Editor’s Note: Last year, I attended the 2013 Hult Prize presentations and award in New York at the annual forum of the Clinton Global Initiative. I was immersed in the room with my camera, eyes and ears fully engaged. A year later, I live-streamed the event from my home, where I simultaneously followed live Twitter and chat streams. Through audio ear buds, and real time viewing, I felt as much ‘there’ as I did the year before. In fact, it could be argued that I witnessed the event more fully, via my virtual reality. What a great world we live in, when technology brings us together for witnessing – and in my case reporting on– cause, purpose, and a global common good.
Hult Prize – Where Social Enterprise is Disrupting the World
11,000 entrants from more than 300 universities participated in the 2014 Hult Prize, a global challenge to tackle some of the world’s most pressing problems. After a rigorous screening, 170 teams were chosen to compete in the regional finals that run simultaneously in six cities: London, Dubai, São Paulo, Boston, Shanghai and San Francisco. Healthcare leaders, public policy experts and global business leaders further narrowed down the field to six teams, one from each host campus. The final six then move ahead to compete for $1 million in seed capital, to launch their winning idea.
The 2014 Challenge
HEALTH CARE: Solving Non-Communicable Disease in the Urban Slum
There are no excuses not to do great things. Just ask someone observing the Hult Prize or the Clinton Global Initiative. Where do I start? Let me share some great moments and amazing outcomes from passionate formidable young minds, and their brilliant mentors.
Culturally, as an American, brilliant is not a word I use lightly (although I smile brightly when British speakers use it handily to express exceptional e.g., ‘brilliant pasta’…Italians take note). Americans tend to infer a brilliant mind versus being exceptional. All this is to say that the Hult Prize, the Clinton Global Initiative and Hult International Business School have together achieved something brilliant and exceptional.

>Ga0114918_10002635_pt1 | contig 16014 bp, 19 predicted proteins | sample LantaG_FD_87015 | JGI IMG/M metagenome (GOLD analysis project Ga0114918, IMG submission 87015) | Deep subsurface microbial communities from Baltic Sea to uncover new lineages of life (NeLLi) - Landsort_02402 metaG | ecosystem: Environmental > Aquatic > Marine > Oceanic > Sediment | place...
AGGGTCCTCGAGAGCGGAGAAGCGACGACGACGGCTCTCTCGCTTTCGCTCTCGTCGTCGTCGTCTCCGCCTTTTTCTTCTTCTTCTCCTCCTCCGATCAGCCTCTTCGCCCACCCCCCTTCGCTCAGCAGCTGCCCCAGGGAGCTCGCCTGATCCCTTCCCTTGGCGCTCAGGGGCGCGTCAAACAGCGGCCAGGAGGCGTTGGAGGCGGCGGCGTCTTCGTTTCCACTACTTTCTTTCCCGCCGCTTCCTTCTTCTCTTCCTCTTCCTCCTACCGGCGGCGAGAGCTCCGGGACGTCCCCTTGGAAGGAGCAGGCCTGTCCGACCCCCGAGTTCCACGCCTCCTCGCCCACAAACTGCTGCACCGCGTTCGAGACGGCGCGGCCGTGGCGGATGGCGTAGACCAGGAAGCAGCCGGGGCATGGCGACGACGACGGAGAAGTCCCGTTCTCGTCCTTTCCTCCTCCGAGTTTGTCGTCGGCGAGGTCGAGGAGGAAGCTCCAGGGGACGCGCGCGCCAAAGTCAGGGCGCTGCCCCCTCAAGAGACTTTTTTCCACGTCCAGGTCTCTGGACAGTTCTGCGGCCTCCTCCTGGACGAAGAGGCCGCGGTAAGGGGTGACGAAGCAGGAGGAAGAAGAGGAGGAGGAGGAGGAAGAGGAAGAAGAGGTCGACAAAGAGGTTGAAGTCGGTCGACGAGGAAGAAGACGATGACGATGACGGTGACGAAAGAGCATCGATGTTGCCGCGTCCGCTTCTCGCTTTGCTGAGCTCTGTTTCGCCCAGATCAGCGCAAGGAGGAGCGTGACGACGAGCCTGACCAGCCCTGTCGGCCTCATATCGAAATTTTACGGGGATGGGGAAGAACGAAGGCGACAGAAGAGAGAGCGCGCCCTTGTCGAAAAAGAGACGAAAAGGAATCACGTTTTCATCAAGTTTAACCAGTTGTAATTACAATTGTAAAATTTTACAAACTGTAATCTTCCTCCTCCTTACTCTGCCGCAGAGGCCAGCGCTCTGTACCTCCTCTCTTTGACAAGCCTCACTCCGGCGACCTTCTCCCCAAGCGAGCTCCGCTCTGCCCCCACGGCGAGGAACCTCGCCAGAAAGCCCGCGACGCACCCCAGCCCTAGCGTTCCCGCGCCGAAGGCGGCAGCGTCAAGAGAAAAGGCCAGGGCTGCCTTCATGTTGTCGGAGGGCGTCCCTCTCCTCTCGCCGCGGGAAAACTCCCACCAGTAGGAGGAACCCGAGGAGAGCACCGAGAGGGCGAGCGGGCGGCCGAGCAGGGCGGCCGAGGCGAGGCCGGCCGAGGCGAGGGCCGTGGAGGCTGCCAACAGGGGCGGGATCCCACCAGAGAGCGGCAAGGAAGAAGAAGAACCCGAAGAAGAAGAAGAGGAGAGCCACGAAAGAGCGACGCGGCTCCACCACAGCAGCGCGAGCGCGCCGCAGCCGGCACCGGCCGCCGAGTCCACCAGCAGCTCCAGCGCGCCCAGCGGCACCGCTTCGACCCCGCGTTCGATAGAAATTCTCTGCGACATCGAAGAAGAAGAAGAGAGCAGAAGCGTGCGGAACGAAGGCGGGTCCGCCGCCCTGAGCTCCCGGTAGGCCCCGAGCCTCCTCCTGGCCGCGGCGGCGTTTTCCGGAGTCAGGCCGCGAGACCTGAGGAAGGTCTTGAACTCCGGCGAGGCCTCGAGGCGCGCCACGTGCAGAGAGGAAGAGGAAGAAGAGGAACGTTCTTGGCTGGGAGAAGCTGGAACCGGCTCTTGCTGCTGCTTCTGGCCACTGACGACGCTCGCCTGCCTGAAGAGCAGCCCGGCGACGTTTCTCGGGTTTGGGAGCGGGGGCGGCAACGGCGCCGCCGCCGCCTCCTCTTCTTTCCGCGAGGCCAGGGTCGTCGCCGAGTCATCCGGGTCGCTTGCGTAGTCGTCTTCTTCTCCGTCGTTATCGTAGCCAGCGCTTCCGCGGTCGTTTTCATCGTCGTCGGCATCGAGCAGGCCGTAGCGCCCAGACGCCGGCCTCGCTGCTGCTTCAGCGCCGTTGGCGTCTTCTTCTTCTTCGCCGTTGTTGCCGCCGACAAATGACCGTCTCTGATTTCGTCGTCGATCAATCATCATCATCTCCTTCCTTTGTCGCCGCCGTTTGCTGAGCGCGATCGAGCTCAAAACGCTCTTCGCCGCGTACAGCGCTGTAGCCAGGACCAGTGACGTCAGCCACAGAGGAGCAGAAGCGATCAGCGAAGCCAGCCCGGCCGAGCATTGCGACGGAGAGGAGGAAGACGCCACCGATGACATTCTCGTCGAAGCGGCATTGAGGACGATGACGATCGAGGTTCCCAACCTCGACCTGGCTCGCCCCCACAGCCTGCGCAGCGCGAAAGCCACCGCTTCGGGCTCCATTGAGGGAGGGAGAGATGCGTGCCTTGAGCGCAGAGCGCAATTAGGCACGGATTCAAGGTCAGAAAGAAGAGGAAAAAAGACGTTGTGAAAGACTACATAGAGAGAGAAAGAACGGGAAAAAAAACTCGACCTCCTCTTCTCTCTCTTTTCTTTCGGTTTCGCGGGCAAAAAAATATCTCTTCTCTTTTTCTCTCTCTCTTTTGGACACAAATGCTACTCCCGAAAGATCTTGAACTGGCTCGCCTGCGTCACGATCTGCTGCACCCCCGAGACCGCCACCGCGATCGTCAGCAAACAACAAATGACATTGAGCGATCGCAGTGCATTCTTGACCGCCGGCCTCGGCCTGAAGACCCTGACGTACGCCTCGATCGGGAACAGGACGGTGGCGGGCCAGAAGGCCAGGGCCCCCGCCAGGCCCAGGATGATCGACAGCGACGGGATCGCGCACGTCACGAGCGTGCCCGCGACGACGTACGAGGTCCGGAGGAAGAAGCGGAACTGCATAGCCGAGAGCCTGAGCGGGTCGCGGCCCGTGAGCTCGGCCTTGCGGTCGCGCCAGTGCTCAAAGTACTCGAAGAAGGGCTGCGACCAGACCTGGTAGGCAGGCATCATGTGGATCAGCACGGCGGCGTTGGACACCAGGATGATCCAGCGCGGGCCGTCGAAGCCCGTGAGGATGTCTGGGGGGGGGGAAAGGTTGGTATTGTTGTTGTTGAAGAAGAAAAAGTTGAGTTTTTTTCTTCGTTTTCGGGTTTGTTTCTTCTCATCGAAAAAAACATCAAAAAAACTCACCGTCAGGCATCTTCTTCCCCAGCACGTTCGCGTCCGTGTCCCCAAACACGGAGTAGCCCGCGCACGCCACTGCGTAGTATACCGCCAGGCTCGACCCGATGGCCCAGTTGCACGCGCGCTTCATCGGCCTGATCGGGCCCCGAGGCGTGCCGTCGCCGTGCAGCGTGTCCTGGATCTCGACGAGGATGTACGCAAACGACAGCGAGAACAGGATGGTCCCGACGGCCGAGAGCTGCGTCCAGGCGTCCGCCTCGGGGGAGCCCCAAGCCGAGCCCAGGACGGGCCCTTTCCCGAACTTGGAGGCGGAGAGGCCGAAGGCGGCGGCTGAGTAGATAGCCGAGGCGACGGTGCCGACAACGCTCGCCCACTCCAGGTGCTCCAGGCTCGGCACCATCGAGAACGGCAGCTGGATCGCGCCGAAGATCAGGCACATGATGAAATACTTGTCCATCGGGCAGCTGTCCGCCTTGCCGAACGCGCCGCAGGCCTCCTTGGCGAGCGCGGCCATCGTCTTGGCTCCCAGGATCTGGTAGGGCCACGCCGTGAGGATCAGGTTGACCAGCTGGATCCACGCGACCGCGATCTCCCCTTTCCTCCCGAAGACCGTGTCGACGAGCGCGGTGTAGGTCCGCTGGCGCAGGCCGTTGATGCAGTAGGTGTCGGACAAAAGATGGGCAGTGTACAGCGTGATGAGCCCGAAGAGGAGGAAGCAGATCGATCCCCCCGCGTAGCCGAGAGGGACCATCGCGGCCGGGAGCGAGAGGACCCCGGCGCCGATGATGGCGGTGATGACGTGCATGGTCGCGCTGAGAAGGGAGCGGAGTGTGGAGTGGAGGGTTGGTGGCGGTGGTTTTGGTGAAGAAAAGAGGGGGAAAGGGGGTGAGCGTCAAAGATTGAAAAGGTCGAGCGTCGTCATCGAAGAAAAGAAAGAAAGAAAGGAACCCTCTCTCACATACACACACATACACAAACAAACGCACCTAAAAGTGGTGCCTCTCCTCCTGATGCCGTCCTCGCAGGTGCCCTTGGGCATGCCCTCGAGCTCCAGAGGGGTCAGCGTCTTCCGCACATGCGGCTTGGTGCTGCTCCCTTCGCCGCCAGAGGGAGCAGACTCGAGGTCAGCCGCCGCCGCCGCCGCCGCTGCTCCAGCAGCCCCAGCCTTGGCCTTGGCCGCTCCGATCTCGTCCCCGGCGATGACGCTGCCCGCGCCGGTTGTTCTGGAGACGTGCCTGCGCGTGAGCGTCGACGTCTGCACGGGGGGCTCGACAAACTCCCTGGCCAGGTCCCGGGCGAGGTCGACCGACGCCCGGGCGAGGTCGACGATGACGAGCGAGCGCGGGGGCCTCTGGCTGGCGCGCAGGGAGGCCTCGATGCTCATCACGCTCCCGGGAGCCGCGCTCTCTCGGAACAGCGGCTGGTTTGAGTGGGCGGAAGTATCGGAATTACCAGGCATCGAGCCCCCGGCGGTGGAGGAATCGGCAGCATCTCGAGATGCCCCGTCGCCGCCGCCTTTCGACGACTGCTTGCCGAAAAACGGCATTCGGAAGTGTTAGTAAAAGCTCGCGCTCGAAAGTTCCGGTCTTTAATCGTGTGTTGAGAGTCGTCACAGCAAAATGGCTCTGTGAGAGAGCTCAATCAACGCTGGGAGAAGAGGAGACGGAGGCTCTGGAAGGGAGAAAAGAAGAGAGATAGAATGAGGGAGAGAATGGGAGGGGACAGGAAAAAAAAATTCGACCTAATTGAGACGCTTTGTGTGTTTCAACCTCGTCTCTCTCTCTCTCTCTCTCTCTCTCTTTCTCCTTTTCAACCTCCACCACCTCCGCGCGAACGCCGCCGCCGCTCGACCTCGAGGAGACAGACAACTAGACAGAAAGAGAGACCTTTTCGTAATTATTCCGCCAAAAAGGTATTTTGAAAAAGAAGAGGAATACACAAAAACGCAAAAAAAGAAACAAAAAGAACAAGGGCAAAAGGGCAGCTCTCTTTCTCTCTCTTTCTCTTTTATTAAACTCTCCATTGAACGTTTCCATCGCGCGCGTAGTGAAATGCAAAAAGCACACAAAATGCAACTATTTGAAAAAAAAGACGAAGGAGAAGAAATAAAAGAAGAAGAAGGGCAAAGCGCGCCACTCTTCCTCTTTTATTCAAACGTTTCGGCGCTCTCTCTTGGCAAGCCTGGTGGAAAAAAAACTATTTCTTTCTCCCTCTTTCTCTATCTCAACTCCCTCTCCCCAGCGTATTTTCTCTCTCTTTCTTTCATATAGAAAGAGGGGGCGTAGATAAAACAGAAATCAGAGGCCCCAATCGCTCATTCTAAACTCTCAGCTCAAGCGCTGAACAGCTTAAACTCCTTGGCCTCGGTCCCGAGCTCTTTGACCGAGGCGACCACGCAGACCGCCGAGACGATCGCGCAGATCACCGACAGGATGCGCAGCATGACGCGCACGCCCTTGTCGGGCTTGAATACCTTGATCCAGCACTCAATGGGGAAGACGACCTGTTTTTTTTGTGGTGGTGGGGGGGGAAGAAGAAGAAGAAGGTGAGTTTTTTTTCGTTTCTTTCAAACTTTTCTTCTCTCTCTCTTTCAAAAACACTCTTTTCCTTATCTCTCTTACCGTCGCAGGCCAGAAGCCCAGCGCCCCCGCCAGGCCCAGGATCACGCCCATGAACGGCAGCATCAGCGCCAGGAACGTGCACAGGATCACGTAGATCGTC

I think that all of us in the audience probably agree that the amount of passion, interest and professionalism is pretty stunning. You really can’t beat their enthusiasm and commitment. The overall process is incredibly rewarding, and we all learned a lot.
– 2014 Hult Prize Judge, Kathleen Rogers, Earth Day Network
Of course, all of this comes from unrelenting hours, personal investment, and dedicated energy of those who possess the dream to succeed and the courage to fail (alone and in front of others). We’ve all been there and the pay-off is always worth celebrating. The payoff this night, and everything that preceded and follows, goes beyond the million dollar check. The million dollar prize money is a long-term commitment to impactful social enterprise, and collaborative ideas designed to overcome the greatest odds.
If you want to truly assess the condition of the world, you have to take the headlines seriously but you must also look at the trend lines. The trend lines are here – with the finalists in this competition and with the idea of creative cooperation.
– President Bill Clinton